Whether you're soaraway Sun or BBC 1
Misinformation is a weapon of mass destruction
No mention, contextual or otherwise, of the West's primary crime and responsibility for all of this carnage.
And while the body count from such bombings is noted, the BBC still offer little or no detail of the wider war-led mortality figures within this deeply traumatised state.
On which note, an exchange with the BBC over its selective use of Iraq war death data:
Original letter to BBC (29 March 2013):
I'd like to request that the BBC end its selective use of Iraq Body Count (IBC) when denoting civilian war deaths in Iraq.
The issue of BBC bias towards IBC and the false impressions it serves is discussed here.
As noted, the following suggests a simplified alternative which, rather than IBC's limited and misleading count, offers a more informed and balanced range of figures:
Civilian war deaths in Iraq
Iraq Body Count (IBC)
(till Dec 2012)
110,937 - 121,227
Lancet/Johns Hopkins survey
(March 2003 - end of June 2006)
Opinion Research Business (ORB) survey
(August 12–19, 2007)
Please consider replacing sole reference to IBC with this fairer and more viewer-serving graphic.
The use of IBC as an 'authoritative' and singularly-mentioned figure is widespread across the BBC, which suggests that a specific executive/editorial decision has been taken in this regard.
I'd like to see any copy or/and details of that decision-making process.
As the BBC's own charter/editorial guidelines specify a requirement to be neutral and impartial, I look forward to a fairer presentation of this key information. If such an alteration is not undertaken, I intend to seek a ruling on this matter from the BBC Trust.
For the purposes of this complaint, I cite the following online report and its singular, biased use of IBC figures:
Iraq 10 years on: In numbers
I look forward to your reply.
From BBC (17 May 2013):
Dear Mr Hilley
Thanks for contacting us.
Please accept our apologies for the delay in replying. We know our correspondents appreciate a quick response and we’re sorry you have had to wait on this occasion.
We forwarded your concerns to the BBC News website team who respond to your concerns as follows:
"We have reported over recent years on the various attempts to catalogue the death toll in Iraq, and on the controversy surrounding the different figures.
The Iraq Body Count is the only organisation to offer an actual count covering the period since the US-led invasion. Other organisations seek to estimate the death toll at particular points in time, using statistical and sampling techniques.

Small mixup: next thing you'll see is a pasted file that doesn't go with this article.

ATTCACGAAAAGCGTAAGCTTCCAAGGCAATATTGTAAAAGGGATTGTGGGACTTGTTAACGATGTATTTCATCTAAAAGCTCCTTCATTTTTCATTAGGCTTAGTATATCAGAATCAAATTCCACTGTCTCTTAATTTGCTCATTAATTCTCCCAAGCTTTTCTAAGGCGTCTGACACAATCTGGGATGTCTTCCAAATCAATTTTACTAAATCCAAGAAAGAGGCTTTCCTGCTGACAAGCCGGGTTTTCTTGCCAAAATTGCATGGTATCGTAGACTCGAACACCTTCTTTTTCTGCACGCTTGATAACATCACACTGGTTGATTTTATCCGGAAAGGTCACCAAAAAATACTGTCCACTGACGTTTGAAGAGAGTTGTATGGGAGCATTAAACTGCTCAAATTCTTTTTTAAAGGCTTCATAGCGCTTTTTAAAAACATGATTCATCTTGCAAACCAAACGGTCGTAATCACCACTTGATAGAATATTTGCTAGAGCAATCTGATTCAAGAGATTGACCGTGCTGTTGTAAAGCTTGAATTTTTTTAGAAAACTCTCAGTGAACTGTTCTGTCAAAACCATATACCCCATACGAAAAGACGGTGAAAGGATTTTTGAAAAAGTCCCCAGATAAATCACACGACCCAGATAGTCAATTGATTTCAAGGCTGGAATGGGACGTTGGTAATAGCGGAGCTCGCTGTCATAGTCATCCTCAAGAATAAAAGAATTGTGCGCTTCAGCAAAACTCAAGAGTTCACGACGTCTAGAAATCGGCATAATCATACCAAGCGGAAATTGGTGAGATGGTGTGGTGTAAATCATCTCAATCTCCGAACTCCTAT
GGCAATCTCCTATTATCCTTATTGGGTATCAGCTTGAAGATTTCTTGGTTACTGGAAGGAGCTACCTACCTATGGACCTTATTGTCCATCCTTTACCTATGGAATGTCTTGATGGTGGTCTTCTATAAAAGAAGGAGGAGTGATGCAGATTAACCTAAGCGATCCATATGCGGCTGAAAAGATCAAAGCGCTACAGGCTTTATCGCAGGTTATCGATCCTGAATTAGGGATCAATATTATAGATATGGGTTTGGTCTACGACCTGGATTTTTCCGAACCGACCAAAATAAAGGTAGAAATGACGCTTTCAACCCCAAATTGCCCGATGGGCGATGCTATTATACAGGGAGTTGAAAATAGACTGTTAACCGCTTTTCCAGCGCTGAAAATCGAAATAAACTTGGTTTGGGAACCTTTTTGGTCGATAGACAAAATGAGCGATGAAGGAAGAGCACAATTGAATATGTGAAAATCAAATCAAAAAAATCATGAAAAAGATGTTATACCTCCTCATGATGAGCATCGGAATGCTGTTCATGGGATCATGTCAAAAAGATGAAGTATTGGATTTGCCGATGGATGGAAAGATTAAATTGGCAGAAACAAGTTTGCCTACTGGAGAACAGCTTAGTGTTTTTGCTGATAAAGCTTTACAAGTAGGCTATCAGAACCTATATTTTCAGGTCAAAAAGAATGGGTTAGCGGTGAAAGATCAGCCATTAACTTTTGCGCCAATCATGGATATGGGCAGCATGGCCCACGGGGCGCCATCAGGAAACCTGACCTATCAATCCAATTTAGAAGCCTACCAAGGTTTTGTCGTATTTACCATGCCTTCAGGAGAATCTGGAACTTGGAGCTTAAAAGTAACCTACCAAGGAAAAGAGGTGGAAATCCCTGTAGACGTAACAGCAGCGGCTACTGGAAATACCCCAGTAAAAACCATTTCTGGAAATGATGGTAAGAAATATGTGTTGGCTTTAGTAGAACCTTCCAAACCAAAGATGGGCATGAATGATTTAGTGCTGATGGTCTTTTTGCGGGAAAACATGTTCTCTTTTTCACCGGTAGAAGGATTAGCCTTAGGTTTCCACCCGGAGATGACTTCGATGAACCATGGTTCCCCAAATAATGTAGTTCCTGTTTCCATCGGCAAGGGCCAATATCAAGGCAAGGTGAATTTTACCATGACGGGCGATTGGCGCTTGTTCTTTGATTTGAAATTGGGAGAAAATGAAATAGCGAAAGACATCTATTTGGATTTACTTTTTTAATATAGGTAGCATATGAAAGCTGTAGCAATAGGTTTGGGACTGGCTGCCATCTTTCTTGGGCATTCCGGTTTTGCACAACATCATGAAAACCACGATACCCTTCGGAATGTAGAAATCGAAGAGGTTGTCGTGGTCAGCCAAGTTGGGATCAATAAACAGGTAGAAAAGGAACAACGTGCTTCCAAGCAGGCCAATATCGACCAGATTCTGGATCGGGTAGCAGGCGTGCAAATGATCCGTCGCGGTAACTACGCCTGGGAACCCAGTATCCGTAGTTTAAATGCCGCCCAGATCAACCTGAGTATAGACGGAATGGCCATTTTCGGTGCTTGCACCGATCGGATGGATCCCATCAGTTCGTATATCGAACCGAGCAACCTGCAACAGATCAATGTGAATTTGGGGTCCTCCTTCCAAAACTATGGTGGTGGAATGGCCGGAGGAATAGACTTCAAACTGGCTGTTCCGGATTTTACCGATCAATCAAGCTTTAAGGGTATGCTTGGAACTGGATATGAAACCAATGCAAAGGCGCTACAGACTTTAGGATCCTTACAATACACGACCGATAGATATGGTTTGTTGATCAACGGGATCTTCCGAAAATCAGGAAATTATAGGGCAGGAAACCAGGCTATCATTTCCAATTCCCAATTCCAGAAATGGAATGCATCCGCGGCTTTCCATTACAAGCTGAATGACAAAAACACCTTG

In the particular graphic you cite, we attempt to show the rise and fall in deaths and casualties over the 10 years since the invasion. The Iraq Body Count is the only source that we feel we can rely on for this specific data. This graphic is not about numbers, but about the pattern over that period and other sources do not provide this information."
Please be assured that your complaint has been registered.
Thanks again for getting in touch.
Reply to BBC (19 May 2013):
Dear Gemma McAleer
The deceit and evasion in your reply is glaringly obvious.
The first link here gives distinct prominence to IBC, with only cursory mention of Lancet/Johns Hopkins and no mention of ORB, the others providing only basic news/assessment of the Lancet study and Iraqi Family Health Survey.
However, the issue is not just about discussions of those latter studies - sparse as they are in overall BBC output - but, more specifically, fair and equal presentation of such sources/data in viewer graphics.
It's clearly evident that the BBC has selected IBC's data because it reflects UK/US war killing in its least damaging light. Your every excusing word makes the BBC complicit in disguising that crime.
Also, if, as you claim, the point of the graphic is "not about numbers", why insist on a count-based graphic at all?
And even if it's about showing "a pattern over that period", why still exclude illustration of the other studies?
I've suggested that, for balanced information, the BBC could show a (simplified) caption with all these sources and their respective data. Why is this so problematic?
I've also asked for specific information on who at the BBC made the editorial decision to 'adopt' IBC and how that decision was arrived at.
Since neither that nor a satisfactory answer to my question about using additional sources has been received, I wish to have my enquiry elevated to 'stage 2' consideration.
It would be deeply intriguing to have an account of the BBC's internal discussions on this matter.
Their reluctance to divulge such information is often based on a key clause in the Freedom of Information Act (2000), specifying an obligation only to disclose information "held for purposes other than those of journalism, art or literature".
As noted by the BBC: "This means that the Act does not apply to material held for the purposes of creating the BBC's output (TV, radio, online etc), or material which supports and is closely associated with these creative activities."
All of which, as with the suppressed war deaths figures, keeps viewers from knowing more particularly how that editiorial decision was arrived at.
A similar request made to Channel 4's editorial team has not been answered. An exchange with Jon Snow on the issue of war death figures can be seen here.